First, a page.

Lately, I’ve noticed an increase in missed deadlines, missed appointments, incomplete assignments, and other items that, in my book show disrespect. I can’t narrow it down to a certain group or demographic, but whatever the case, in the world of business, missing appointments, being late, or sending incomplete information wastes both your time and mine.
For the past 10 years, I used a little black Daytimer appointment book to keep track of my schedule, my due dates, and work assignments. It was a bit like the old fashioned card box trace system (you old timers will know what I mean) with places to make notes and keep little slips of paper, names, addresses, and other such information. If you look at the bookcase in my office, you’ll see them standing up on the shelf like little soldiers, all in date order.
And then, I discovered Google Calendar.
Now, while I still have a little black 2014 book on my desk as a security blanket, I have become absolutely dependent on the electronic calendar. I enter my meetings, phone calls, due dates, birthdays, and anything important and choose how and when I want to be reminded. Because of this program I now arrive on time, meet my due dates, and keep my busy schedule from driving me crazy.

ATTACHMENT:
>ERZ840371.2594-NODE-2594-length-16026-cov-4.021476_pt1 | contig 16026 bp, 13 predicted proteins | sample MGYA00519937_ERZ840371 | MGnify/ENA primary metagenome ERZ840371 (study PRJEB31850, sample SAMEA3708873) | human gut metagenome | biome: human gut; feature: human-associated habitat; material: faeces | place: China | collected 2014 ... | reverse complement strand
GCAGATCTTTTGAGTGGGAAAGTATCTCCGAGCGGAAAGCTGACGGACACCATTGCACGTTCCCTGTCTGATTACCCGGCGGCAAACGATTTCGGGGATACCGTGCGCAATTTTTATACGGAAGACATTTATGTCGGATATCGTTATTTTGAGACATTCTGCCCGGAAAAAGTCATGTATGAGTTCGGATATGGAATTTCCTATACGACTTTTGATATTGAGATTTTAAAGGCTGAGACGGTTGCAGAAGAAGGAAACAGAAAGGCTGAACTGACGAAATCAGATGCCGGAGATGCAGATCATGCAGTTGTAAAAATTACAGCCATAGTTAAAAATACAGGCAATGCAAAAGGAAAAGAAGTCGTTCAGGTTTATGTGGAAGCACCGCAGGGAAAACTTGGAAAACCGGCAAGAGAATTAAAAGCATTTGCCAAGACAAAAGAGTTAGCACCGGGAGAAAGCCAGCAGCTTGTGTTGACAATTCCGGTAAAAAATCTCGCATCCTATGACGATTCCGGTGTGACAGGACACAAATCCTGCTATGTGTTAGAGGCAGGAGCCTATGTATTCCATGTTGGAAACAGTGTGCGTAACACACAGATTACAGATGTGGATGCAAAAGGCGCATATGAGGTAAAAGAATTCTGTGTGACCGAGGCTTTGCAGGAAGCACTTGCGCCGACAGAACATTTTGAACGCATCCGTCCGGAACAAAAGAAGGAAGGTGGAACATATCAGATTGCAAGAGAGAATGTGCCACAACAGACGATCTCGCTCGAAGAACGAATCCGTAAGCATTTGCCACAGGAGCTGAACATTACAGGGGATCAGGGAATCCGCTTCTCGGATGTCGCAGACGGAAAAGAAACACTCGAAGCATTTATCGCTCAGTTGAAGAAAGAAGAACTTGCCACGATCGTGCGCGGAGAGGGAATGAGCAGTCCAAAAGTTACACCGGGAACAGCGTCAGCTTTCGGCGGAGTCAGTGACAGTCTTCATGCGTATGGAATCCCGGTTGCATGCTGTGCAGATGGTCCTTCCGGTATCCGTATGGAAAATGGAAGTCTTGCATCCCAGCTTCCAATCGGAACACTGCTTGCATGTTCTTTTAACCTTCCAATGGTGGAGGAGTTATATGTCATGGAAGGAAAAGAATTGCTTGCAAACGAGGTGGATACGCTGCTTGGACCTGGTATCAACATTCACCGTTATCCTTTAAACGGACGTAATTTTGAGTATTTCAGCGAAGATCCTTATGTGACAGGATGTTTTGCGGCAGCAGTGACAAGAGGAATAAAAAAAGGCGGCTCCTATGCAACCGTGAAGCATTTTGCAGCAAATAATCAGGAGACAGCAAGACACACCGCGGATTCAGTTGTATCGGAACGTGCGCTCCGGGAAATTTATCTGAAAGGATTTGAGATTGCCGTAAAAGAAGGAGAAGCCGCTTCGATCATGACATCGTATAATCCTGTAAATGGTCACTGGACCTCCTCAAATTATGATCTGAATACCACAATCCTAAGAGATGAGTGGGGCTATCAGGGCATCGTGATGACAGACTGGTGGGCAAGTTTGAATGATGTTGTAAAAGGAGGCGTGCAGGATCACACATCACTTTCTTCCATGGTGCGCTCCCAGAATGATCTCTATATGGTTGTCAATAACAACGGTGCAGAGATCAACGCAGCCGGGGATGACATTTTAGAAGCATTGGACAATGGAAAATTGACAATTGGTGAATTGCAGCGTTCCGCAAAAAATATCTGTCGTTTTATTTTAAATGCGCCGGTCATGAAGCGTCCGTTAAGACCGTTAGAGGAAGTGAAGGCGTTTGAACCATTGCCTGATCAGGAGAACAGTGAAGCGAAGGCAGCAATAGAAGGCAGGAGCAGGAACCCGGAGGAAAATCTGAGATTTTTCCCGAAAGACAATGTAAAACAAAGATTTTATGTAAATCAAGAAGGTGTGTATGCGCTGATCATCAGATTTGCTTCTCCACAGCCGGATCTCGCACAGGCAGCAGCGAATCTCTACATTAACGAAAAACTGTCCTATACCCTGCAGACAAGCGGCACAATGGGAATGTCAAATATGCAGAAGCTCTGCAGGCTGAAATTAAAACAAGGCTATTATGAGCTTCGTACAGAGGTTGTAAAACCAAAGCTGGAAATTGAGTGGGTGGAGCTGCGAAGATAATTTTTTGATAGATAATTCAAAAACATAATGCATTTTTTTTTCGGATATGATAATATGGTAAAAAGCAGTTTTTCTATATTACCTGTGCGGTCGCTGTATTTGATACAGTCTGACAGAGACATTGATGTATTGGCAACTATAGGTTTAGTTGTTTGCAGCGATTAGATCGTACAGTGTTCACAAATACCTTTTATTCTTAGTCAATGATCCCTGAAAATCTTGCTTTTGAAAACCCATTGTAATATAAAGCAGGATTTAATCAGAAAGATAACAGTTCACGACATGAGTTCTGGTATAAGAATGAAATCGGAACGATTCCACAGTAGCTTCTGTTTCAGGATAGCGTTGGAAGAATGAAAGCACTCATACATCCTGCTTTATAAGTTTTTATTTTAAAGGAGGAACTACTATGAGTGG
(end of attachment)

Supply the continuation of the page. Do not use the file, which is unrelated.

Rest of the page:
Being on time and meeting due dates is a form of business respect.
Holding a professional management position such as General Manager, Director of Sales, or Sales Manager comes with the inherent responsibility of time management. As we approach 2015 and get ready to put our “resolutions” in place, I highly suggest that we all re-evaluate the way we manage our time and resources. It does not matter how old or young you are – you need to embrace tools that will make you a better manager. Don’t fight it! Do some research and select a program that suits you. There are many good options on today’s market.
Respecting one’s time also means that we respond to questions with good and complete information. Many times, we send each other emails with several questions. Much to my chagrin, most often I get responses that address one point in the email, but fail to answer all the questions. This necessitates a follow up email (or two, or three…). It is incredibly frustrating to have to chase down information, so please take your time, read the entire message and then respond completely.
Your customers, managers and I will all appreciate the information and the timeliness of the response.